Last Fall, an Illinois Court saw the first class action lawsuit brought under the Illinois Biometric Information Privacy Act, an Illinois statute that allows individuals to make a claim against private entities that collect biometric data without first creating a publicly available policy on the data’s retention and destruction, obtaining the individual’s consent, and using reasonable care to protect the information gathered.
Recreational marijuana sales have started in Missouri following the passage of Amendment 3, shaking up the landscape for drug enforcement policies in Missouri as some employer actions in relation to employee use of marijuana are now prohibited by law.
The Missouri legislature passed Mo. Rev. Stat. § 510.261 in 2020. The statute aimed to limit the frequency and sum of punitive awards. In advance of this aim, Mo. Rev. Stat. § 510.261.5 states that “[n]o initial pleading in a civil action shall contain a punitive damage award.” The section goes on to establish that the trial court must serve as a gatekeeper, granting plaintiffs leave of court to plead punitive damages only after a plaintiff shows “a reasonable basis for recovery of punitive damages” through “affidavits, exhibits, or discovery materials.”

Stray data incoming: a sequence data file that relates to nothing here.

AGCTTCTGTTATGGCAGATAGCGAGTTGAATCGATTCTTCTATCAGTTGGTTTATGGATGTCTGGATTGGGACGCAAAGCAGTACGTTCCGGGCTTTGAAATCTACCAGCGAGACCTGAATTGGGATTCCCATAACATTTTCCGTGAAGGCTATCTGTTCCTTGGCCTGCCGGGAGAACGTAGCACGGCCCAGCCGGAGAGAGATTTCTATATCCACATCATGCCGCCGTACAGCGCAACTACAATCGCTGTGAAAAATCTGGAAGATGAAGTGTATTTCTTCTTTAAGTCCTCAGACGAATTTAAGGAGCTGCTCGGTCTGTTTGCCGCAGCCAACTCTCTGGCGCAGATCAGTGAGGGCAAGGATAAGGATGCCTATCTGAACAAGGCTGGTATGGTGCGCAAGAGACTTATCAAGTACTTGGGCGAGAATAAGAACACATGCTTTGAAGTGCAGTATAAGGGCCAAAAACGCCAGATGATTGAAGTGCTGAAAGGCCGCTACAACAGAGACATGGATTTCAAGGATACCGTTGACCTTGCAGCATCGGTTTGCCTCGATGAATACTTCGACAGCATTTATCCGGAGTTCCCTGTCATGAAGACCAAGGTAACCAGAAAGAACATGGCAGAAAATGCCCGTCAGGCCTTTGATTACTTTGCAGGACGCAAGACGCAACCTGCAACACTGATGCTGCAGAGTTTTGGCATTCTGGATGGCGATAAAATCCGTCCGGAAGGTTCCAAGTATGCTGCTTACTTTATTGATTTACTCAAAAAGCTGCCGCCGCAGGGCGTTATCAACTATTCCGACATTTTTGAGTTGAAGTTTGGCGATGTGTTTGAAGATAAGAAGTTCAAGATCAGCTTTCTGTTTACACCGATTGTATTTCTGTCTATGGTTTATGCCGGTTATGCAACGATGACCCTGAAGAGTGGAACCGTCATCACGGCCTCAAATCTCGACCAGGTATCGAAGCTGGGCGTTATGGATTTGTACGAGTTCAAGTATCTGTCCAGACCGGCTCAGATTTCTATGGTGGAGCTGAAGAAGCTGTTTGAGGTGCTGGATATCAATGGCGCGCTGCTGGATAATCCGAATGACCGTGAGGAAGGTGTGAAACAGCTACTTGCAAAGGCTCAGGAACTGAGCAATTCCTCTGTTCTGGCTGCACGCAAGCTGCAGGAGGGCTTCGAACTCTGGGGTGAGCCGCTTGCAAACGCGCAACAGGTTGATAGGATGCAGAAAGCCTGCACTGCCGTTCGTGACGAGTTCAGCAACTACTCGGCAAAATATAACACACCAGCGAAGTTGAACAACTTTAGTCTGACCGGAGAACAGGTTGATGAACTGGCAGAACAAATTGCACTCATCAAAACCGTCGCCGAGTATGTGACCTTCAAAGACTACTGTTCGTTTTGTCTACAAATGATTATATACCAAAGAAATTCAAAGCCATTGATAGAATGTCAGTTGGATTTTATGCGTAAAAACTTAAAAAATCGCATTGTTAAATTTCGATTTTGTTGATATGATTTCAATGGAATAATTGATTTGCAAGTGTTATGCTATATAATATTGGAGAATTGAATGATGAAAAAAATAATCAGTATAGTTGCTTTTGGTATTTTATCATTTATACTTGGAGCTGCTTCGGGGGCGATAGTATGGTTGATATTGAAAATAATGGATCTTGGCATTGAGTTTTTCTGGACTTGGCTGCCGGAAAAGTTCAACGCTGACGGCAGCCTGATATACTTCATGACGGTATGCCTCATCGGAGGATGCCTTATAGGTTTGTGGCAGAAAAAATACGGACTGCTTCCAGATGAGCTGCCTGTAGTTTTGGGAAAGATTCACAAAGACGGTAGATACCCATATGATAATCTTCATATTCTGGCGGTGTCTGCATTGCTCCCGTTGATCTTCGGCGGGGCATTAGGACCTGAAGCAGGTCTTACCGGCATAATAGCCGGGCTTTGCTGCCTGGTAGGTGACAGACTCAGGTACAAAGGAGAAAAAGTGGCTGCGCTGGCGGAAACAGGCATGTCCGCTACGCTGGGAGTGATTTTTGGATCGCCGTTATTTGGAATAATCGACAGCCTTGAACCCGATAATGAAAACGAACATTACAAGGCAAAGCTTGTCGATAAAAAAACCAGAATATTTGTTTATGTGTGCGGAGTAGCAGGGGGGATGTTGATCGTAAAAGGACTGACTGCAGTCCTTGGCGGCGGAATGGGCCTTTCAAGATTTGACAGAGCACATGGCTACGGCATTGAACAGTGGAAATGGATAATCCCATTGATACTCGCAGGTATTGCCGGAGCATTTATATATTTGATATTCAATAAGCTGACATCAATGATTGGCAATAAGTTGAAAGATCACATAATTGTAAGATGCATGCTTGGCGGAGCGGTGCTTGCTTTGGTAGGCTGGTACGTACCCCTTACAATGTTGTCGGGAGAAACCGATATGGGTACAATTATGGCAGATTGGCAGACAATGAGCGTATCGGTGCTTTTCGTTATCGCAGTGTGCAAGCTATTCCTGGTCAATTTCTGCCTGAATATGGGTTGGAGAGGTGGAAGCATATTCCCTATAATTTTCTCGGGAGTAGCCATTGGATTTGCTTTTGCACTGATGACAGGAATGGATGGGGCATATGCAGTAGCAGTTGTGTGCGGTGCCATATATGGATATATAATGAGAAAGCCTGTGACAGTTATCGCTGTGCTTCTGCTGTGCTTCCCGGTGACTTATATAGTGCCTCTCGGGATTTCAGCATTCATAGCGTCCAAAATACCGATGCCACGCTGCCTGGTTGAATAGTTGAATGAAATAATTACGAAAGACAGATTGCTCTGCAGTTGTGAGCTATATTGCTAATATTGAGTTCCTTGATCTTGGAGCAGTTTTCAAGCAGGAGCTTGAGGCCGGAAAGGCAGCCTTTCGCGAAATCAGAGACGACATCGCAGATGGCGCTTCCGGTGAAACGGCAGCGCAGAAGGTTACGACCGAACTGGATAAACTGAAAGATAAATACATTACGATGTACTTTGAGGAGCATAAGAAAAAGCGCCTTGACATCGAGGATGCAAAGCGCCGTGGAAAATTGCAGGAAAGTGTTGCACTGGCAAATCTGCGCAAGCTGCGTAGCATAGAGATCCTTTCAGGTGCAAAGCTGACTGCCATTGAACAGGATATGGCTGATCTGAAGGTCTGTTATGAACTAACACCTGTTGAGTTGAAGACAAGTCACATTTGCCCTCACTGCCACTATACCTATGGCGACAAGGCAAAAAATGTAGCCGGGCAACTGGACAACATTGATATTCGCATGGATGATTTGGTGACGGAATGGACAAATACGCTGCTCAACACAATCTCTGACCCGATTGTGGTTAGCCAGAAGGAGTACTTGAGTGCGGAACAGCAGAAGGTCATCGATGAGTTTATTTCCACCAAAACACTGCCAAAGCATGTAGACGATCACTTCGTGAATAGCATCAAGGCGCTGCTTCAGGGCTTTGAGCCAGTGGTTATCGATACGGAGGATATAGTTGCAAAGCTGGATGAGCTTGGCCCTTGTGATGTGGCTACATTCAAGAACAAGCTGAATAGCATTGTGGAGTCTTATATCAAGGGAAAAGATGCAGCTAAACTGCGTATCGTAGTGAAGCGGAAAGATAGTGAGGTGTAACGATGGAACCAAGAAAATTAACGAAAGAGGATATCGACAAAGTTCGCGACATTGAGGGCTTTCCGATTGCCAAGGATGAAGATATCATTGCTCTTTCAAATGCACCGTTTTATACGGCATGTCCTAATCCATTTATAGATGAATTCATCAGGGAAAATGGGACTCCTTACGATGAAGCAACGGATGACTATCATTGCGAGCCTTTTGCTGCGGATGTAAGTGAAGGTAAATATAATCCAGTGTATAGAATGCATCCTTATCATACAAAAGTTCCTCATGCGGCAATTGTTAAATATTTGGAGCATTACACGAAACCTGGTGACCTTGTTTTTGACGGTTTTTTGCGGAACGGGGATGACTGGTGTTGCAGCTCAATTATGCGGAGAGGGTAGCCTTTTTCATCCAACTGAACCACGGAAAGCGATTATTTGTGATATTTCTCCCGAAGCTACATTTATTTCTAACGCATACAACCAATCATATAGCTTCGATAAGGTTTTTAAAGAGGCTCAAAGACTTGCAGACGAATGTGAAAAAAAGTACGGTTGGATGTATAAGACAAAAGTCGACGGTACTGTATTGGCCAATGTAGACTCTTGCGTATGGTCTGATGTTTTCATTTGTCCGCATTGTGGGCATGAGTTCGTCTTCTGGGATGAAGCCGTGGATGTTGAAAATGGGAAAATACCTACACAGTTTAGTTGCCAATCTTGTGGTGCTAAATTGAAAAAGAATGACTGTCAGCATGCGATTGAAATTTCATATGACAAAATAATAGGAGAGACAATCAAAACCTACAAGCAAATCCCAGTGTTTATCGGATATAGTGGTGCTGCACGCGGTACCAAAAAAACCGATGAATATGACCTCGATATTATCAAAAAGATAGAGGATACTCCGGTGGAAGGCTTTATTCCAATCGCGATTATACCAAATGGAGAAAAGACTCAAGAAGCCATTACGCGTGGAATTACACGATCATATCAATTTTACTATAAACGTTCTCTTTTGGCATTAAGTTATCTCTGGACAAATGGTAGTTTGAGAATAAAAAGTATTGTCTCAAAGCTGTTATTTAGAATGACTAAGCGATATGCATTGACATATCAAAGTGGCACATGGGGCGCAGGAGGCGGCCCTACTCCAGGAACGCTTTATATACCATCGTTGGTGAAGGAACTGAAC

Earlier this year, RDM member Nate Lindsey wrote about the ins and outs of the Illinois Biometric Information Privacy Act (BIPA). Enacted in 2008, BIPA allows individuals to make a claim against private entities that collect biometric data without first creating a publicly available policy on the data’s retention and destruction, obtaining the individual’s consent, and using reasonable care to protect the information gathered.
On May 28, 2021, Illinois Governor J.B. Pritzker signed into law Senate Bill 0072, which established the first pre-judgment interest regime in the state. The Amendment applies only to personal injury and wrongful death actions and imposes a 6% pre-judgment interest on future damage awards. The interest accrues from the date of filing. It does not apply to all such cases, though; the Amendment provides defendants the opportunity to set off the pre-judgment interest through speedy settlement negotiations.